City of Littleton v. Quelland

Annotate this Case

387 P.2d 29 (1963)

The CITY OF LITTLETON, a Municipal Corporation, Everett L. Dawson, Gordon S. Taylor, Gordon D. Lewis, Gussie Smith, Richard M. Hugins, W. Jack O'Brien, and William P. McKinnel, Jr., as Members of, Being and Constituting the Council of the City of Littleton, and Richard B. Wright, as City Engineer and Building Official of the City of Littleton, Plaintiffs in Error, v. Carroll QUELLAND and William Adams, Defendants in Error.

No. 20121.

Supreme Court of Colorado, In Department.

November 26, 1963.

Rehearing Denied December 16, 1963.

*30 Fred M. Winner, Denver, for plaintiffs in error.

Galligan & Foley, Denver, for defendants in error.

DAY, Justice.

We will refer to the parties by name or as they appeared in the trial court in which Quelland and Adams were plaintiffs and the City of Littleton, City Council and the City Engineer were defendants.

This is a zoning case. The property involved is located on the heavily traveled main thoroughfare known as Littleton Boulevard, running east and west between the core city of Littleton and South Broadway. Suit was instituted against the Littleton officials to declare unconstitutional a zoning ordinance which classified six blocks fronting on the boulevard, including plaintiffs' property, as Zone T. This zone permits limited commercial use along with high density residential uses.

The trial court entered judgment declaring the ordinance void, and it is to this holding that Littleton sues out writ of error in this court.

The issue is narrow and is almost identical to that presented in a 1962 case in this court, City and County of Denver v. American Oil Company, 150 Colo. ___, 374 P.2d 357. The principles announced in that case point up that the court was in error in declaring the subject zoning void.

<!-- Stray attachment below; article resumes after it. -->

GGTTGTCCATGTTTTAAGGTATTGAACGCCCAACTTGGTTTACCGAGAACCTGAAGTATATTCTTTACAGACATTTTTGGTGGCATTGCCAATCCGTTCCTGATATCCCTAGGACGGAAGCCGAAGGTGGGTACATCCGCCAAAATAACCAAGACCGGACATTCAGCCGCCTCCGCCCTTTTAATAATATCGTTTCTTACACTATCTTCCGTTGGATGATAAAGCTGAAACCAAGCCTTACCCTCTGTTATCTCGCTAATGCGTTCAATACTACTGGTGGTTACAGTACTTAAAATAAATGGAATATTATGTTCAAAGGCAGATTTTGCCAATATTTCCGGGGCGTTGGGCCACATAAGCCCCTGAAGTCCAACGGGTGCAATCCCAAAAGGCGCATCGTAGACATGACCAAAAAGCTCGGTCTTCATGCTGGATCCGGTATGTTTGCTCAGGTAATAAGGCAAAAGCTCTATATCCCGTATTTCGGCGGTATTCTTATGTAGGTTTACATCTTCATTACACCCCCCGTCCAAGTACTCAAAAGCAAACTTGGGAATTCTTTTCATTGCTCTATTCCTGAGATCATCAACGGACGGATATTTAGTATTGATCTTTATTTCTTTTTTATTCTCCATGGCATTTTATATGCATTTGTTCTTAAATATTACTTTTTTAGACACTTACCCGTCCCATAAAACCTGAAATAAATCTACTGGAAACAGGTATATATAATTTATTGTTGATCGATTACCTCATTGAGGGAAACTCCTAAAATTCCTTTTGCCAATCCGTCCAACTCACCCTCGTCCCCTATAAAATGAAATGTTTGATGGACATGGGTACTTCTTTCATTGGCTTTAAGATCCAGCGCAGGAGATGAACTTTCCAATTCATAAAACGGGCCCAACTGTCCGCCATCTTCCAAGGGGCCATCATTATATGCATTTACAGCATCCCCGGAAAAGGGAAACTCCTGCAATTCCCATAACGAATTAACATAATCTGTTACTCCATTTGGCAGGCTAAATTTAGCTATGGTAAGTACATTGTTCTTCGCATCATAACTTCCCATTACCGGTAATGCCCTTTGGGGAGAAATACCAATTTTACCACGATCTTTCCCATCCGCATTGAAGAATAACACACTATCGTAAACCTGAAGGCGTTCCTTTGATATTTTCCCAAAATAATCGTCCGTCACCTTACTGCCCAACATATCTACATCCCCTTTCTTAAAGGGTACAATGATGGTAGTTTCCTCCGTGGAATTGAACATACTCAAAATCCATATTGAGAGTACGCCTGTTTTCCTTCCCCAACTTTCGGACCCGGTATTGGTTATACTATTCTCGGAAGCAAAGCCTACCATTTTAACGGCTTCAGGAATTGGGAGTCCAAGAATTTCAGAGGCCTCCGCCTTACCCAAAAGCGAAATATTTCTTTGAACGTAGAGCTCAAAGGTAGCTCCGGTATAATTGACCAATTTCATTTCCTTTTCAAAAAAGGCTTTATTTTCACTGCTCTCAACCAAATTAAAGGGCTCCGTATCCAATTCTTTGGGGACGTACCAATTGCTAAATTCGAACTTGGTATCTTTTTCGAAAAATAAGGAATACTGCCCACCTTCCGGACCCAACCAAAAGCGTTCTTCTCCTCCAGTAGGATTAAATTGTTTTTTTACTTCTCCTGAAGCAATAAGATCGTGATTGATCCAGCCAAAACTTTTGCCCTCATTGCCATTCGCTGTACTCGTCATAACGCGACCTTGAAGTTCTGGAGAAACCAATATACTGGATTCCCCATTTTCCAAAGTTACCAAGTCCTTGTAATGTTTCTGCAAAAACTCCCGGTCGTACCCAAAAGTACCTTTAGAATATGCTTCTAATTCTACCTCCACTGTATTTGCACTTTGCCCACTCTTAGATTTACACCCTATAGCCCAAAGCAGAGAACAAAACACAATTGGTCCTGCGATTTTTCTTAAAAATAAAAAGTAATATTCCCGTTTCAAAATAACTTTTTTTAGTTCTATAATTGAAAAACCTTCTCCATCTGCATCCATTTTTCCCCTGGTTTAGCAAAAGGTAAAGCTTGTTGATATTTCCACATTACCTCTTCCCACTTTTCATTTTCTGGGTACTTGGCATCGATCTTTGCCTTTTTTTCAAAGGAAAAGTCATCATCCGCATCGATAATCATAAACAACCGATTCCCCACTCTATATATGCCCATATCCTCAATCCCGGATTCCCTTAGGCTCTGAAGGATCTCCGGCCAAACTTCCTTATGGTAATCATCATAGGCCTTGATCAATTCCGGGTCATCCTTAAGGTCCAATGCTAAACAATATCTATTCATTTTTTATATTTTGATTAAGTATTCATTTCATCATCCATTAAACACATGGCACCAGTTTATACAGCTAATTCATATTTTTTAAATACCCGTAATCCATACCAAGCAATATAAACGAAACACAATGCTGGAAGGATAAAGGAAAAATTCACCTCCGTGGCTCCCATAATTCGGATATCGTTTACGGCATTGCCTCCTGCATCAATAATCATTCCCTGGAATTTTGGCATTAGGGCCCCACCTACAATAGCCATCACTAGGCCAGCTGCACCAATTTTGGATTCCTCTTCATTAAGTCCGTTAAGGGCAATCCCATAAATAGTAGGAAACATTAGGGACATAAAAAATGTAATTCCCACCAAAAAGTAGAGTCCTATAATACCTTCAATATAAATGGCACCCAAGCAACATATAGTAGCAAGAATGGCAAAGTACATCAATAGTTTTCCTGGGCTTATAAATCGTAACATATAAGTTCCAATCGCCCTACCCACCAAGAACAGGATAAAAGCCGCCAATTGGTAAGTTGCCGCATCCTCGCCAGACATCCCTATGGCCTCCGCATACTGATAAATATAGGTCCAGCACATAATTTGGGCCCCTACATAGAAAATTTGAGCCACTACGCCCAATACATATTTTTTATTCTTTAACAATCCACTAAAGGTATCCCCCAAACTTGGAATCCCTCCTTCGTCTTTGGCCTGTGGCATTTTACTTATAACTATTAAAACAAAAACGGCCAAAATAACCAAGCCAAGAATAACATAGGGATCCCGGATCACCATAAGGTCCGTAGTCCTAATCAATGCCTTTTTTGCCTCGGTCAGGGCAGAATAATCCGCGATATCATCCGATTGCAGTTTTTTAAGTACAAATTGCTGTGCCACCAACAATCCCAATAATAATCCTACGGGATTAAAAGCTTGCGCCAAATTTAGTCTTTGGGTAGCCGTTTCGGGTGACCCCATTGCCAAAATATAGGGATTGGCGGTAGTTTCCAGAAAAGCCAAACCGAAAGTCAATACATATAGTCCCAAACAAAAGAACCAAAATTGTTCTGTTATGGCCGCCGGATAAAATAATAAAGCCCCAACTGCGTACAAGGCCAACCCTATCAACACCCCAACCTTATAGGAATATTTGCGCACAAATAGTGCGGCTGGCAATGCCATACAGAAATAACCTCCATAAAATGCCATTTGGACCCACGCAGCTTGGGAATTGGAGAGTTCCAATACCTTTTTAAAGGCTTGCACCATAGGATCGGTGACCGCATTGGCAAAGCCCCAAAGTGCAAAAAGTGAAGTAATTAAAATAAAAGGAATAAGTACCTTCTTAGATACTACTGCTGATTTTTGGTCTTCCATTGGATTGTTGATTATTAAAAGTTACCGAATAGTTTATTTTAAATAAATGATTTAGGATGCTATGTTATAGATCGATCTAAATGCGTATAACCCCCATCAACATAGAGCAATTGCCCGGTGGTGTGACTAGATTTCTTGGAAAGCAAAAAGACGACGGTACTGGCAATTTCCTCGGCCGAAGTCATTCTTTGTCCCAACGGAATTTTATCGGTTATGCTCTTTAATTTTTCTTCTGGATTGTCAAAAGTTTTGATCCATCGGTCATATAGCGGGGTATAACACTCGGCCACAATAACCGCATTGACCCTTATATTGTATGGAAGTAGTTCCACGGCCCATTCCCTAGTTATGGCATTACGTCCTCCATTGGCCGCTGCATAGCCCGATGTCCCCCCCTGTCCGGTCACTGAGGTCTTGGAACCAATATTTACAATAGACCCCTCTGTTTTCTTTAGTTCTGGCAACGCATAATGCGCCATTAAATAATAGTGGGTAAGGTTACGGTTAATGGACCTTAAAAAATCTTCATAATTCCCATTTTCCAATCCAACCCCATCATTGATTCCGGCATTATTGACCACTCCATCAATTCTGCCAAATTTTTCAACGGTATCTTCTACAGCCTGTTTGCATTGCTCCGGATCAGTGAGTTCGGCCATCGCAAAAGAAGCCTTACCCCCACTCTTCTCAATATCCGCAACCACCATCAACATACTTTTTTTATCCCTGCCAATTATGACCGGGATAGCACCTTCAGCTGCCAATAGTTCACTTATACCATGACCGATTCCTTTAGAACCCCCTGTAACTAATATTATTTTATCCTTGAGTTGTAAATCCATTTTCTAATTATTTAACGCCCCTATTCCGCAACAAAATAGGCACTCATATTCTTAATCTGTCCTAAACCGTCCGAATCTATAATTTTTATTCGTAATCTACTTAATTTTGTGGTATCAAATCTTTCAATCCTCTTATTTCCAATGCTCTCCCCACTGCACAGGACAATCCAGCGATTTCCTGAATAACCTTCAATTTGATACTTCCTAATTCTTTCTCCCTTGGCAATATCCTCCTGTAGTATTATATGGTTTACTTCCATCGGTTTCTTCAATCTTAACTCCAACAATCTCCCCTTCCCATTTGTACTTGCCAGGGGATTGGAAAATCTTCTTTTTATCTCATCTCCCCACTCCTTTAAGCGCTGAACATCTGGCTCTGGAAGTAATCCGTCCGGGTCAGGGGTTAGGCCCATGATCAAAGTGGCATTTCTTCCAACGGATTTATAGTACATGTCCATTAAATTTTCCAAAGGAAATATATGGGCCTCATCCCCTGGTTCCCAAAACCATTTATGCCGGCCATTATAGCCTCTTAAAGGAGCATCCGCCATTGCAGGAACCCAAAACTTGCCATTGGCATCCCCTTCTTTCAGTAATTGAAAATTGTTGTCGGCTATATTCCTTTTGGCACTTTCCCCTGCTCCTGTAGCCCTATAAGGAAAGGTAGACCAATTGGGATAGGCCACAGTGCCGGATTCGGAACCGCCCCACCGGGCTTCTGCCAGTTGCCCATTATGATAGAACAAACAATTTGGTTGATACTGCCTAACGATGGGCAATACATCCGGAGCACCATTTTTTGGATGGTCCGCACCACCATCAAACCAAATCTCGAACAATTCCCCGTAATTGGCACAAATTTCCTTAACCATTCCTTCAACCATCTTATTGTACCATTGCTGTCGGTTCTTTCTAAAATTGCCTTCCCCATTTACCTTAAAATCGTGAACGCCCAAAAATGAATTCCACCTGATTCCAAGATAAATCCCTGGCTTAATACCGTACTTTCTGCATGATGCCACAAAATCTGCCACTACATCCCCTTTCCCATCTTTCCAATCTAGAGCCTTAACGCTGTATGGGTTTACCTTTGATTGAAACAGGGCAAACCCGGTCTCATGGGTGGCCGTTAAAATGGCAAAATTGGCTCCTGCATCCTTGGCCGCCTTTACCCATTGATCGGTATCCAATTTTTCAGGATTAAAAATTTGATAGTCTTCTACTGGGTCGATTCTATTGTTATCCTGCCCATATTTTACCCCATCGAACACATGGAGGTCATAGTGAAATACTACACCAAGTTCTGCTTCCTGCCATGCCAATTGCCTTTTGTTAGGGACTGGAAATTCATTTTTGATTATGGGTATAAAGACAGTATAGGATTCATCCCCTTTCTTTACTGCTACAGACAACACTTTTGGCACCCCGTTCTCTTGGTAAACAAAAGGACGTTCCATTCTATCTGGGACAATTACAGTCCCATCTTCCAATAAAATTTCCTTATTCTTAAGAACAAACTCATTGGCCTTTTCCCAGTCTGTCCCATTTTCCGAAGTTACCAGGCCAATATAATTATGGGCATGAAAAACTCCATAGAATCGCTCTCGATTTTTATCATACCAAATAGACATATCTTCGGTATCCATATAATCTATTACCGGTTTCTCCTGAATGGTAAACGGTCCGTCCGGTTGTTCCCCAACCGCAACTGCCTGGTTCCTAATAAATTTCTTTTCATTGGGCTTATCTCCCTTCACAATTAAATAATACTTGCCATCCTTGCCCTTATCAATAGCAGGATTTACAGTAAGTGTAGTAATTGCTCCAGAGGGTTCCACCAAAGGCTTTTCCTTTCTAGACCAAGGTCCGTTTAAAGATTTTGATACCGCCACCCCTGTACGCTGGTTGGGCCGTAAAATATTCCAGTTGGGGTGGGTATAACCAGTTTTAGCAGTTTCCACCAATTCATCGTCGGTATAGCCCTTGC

The original zoning affecting the area embracing plaintiffs' property was residential. Across the street from the property to the south it is still residential and heavily built up under that zoning. To the north of the property are several large apartment houses which use was permitted under the original zoning. Plaintiffs had lodged several complaints with City Council concerning this zoning, and as a consequence of their protests the zoning was changed to "Zone T". Among the commercial uses permitted in the new zone is a restaurant, and the defendants have constructed one on a portion of their property. On the remainder of the land the plaintiffs do not desire to put it to the other permitted uses, but state that they wish to put up a large department store or a grocery store or supermarket. There is an extensive shopping center a few blocks to the west of the subject property which contains, among other things, the type of businesses as sought by plaintiffs, including a moving picture theatre.

Involved in this case is the validity of the Zone T, not just as to these plaintiffs' property but to any property. If it is declared void it will affect not only this strip on the boulevard but several similar zones established under the ordinances of Littleton in other areas.